New­port farmer tes­ti­fies in D.C.

She talks of lean times, im­por­tance of farm bill cov­er­age

Northwest Arkansas Democrat-Gazette - - BUSINESS & FARM - FRANK E. LOCK­WOOD

WASH­ING­TON — Jen­nifer James, a fourth gen­er­a­tion rice farmer from New­port, tes­ti­fied be­fore the U.S. Se­nate Agri­cul­ture Com­mit­tee this week, telling law­mak­ers about some of the chal­lenges her in­dus­try faces.

The hear­ing was ti­tled: “Com­modi­ties, Credit, and Crop In­sur­ance: Per­spec­tives on Risk Man­age­ment Tools and Trends for the 2018 Farm Bill.”

A mem­ber of the USA Rice Farm­ers board of di­rec­tors, James said these are lean times for rice grow­ers.

“Un­for­tu­nately, rice grow­ers have been forced to op­er­ate at or be­low their cost of pro­duc­tion for the last three years. For young farm­ers, there’s been lit­tle op­por­tu­nity to build eq­uity. The [U.S. Depart­ment of Agri­cul­ture’s] most re­cent price fore­cast for 2017 shows a 36 per­cent de­cline since the 2014 farm bill passed,” she said.

Ex­penses, on the other hand, re­main high.

“The 2018 crop year is fore­cast to have some of the high­est rice pro­duc­tion costs on record,” she said.

Rice is grown in eight states on 3 mil­lion to 4 mil­lion acres, she said. Half of Amer­i­can-grown rice comes from Arkansas, she added.

“Rice farm­ing is a long­time com­mit­ment,” she told the sen­a­tors. “We in­tend to ride out the storm, but we could not do so with­out the safety net that the Price Loss Cov­er­age pro­gram pro­vides.”

James em­pha­sized the im­por­tance of the Price Loss Cov­er­age pro­gram, which was con­tained in the 2014 farm bill.

It pro­tects farm­ers, pro­vid­ing pay­ments if the av­er­age price for the com­mod­ity in a mar­ket year drops be­low the amount set by statute.

“It’s re­ally just at a level to keep us tread­ing wa­ter,” she said in an in­ter­view Thurs­day. “It has been life­sav­ing,

busi­ness-sav­ing for rice farm­ers in Arkansas the last few years.”

James and her rel­a­tives farm 6,000 acres in Jack­son and Woodruff coun­ties, grow­ing rice, corn, soy­beans as well as grain sorghum and wheat on oc­ca­sion. The fam­ily has been tilling the Mis­sis­sippi Delta soil for well over a cen­tury on land her great-grand­fa­ther bought in the late 1800s.

As a teenager, James was de­ter­mined to leave agri­cul­ture be­hind.

Af­ter high school, “I was not

com­ing back to ru­ral Arkansas. I was go­ing to be a lawyer and go to the city,” she said.

She went to Fayet­teville to study ac­count­ing, but soon had sec­ond thoughts.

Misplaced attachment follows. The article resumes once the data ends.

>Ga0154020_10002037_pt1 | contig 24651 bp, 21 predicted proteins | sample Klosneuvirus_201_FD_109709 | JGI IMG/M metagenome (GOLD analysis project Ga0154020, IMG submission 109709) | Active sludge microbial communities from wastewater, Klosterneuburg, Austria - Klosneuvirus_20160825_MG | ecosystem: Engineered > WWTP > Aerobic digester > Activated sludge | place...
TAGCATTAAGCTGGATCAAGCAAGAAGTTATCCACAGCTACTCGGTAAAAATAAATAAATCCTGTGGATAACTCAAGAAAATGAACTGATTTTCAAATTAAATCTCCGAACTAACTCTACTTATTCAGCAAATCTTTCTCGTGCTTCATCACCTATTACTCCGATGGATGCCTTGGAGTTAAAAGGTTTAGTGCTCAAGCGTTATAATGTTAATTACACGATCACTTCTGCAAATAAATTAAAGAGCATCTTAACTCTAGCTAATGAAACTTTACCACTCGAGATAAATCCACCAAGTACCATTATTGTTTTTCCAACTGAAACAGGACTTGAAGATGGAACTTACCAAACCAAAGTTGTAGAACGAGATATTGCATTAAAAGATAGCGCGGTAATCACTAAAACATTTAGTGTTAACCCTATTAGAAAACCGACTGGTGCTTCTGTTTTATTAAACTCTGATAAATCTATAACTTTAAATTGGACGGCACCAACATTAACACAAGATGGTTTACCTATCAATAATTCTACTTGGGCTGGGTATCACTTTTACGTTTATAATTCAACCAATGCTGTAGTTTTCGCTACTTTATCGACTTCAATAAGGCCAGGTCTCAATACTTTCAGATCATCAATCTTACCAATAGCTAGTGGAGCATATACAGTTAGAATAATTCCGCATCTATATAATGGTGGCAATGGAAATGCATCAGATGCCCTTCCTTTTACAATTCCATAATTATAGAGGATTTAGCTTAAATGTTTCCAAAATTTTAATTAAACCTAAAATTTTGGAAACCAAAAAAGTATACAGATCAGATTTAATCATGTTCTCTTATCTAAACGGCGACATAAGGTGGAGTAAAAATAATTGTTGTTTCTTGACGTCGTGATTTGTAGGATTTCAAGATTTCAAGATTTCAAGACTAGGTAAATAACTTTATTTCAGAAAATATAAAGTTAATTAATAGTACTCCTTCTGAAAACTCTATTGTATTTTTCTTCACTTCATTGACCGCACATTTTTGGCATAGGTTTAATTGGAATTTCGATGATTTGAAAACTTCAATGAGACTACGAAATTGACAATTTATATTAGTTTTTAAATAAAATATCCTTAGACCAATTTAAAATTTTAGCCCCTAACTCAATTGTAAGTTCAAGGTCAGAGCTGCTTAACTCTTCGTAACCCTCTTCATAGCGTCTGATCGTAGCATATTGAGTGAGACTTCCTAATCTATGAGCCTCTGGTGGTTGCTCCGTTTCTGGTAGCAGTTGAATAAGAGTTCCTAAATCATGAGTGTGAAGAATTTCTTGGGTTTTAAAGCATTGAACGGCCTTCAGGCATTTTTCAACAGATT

“It only took me a se­mes­ter to change my ma­jor to ag busi­ness, so it hap­pened pretty quickly,” she said.

She quickly re­al­ized where she wanted to spend her life.

“There’s just some­thing about the flat Delta and be­ing with my fam­ily, be­ing able to con­trib­ute to the legacy and the her­itage of my fam­ily that just drew me back home,” she said.

Now she over­sees the farm’s

busi­ness op­er­a­tions, she said, es­sen­tially act­ing as its chief fi­nan­cial of­fi­cer.

This was James’ first tes­ti­mony on Capi­tol Hill. She sat on a panel be­side corn, soy­bean, wheat and cot­ton farm­ers.

“I was very hon­ored to be able to rep­re­sent the rice in­dus­try in that way, but it was nerver­ack­ing, for sure,” she said.

The stress didn’t knock her off stride, she said.

“When you love some­thing and it’s im­por­tant to you, you are able to go into those in­tim­i­dat­ing sit­u­a­tions and find a calm­ness,” she said.

James was tes­ti­fy­ing on be­half of the USA Rice Fed­er­a­tion, the na­tional trade as­so­ci­a­tion.

Ben No­ble, ex­ec­u­tive di­rec­tor of the Arkansas Rice Fed­er­a­tion, gave James’ tes­ti­mony high marks, call­ing her “a great am­bas­sador for the Arkansas rice farm­ing com­mu­nity.”

U.S. Sen. John Booz­man, RArk., who serves on the com­mit­tee, said James “did a won­der­ful job” and rep­re­sented Arkansas well.

With the farm bill, “It’s not about just a bunch of num­bers. It’s about real peo­ple and their fam­i­lies,” he said. “I think Jen­nifer was able to tell how this … af­fects real peo­ple.”

Spe­cial to the Demo­crat-Gazette

Jen­nifer James, an Arkansas rice farmer, tes­ti­fied this week be­fore the Se­nate Agri­cul­ture Com­mit­tee, em­pha­siz­ing the im­por­tance of the Price Loss Cov­er­age pro­gram, which was con­tained in the 2014 farm bill.

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